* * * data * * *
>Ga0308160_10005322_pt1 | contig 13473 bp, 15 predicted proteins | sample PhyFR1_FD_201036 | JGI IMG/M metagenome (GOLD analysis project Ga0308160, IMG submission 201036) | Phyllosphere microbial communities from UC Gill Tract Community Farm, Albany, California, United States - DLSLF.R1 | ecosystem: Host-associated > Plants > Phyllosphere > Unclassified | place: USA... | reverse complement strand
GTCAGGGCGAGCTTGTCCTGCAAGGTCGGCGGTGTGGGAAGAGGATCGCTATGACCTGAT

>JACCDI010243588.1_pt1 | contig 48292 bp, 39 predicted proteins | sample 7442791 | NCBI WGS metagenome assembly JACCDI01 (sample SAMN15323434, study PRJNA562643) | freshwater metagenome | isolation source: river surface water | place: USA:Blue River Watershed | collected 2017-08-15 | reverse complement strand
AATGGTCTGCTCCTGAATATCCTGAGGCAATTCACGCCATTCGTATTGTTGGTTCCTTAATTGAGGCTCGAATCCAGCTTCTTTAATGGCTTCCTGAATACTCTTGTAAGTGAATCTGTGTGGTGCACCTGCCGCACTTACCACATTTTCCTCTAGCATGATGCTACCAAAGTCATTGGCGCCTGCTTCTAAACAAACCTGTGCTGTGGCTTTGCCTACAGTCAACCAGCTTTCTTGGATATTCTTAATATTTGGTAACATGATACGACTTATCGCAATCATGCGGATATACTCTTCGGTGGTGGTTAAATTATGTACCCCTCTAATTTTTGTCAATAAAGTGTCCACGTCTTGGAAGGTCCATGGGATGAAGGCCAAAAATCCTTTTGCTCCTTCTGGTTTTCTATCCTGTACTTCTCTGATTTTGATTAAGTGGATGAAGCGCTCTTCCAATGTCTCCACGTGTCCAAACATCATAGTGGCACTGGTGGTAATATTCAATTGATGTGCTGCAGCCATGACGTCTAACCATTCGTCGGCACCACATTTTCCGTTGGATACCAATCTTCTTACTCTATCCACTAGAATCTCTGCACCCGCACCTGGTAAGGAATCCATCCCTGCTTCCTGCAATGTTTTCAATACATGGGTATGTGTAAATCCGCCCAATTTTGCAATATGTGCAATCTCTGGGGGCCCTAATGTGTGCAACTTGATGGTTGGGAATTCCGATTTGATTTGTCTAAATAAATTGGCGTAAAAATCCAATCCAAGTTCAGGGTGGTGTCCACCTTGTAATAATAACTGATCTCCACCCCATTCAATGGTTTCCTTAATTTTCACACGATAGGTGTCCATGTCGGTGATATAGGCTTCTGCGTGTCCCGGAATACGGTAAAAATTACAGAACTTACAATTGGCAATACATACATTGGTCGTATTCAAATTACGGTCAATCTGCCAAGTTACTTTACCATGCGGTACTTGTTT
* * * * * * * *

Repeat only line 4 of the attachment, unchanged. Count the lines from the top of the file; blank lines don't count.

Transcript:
AATGGTCTGCTCCTGAATATCCTGAGGCAATTCACGCCATTCGTATTGTTGGTTCCTTAATTGAGGCTCGAATCCAGCTTCTTTAATGGCTTCCTGAATACTCTTGTAAGTGAATCTGTGTGGTGCACCTGCCGCACTTACCACATTTTCCTCTAGCATGATGCTACCAAAGTCATTGGCGCCTGCTTCTAAACAAACCTGTGCTGTGGCTTTGCCTACAGTCAACCAGCTTTCTTGGATATTCTTAATATTTGGTAACATGATACGACTTATCGCAATCATGCGGATATACTCTTCGGTGGTGGTTAAATTATGTACCCCTCTAATTTTTGTCAATAAAGTGTCCACGTCTTGGAAGGTCCATGGGATGAAGGCCAAAAATCCTTTTGCTCCTTCTGGTTTTCTATCCTGTACTTCTCTGATTTTGATTAAGTGGATGAAGCGCTCTTCCAATGTCTCCACGTGTCCAAACATCATAGTGGCACTGGTGGTAATATTCAATTGATGTGCTGCAGCCATGACGTCTAACCATTCGTCGGCACCACATTTTCCGTTGGATACCAATCTTCTTACTCTATCCACTAGAATCTCTGCACCCGCACCTGGTAAGGAATCCATCCCTGCTTCCTGCAATGTTTTCAATACATGGGTATGTGTAAATCCGCCCAATTTTGCAATATGTGCAATCTCTGGGGGCCCTAATGTGTGCAACTTGATGGTTGGGAATTCCGATTTGATTTGTCTAAATAAATTGGCGTAAAAATCCAATCCAAGTTCAGGGTGGTGTCCACCTTGTAATAATAACTGATCTCCACCCCATTCAATGGTTTCCTTAATTTTCACACGATAGGTGTCCATGTCGGTGATATAGGCTTCTGCGTGTCCCGGAATACGGTAAAAATTACAGAACTTACAATTGGCAATACATACATTGGTCGTATTCAAATTACGGTCAATCTGCCAAGTTACTTTACCATGCGGTACTTGTTT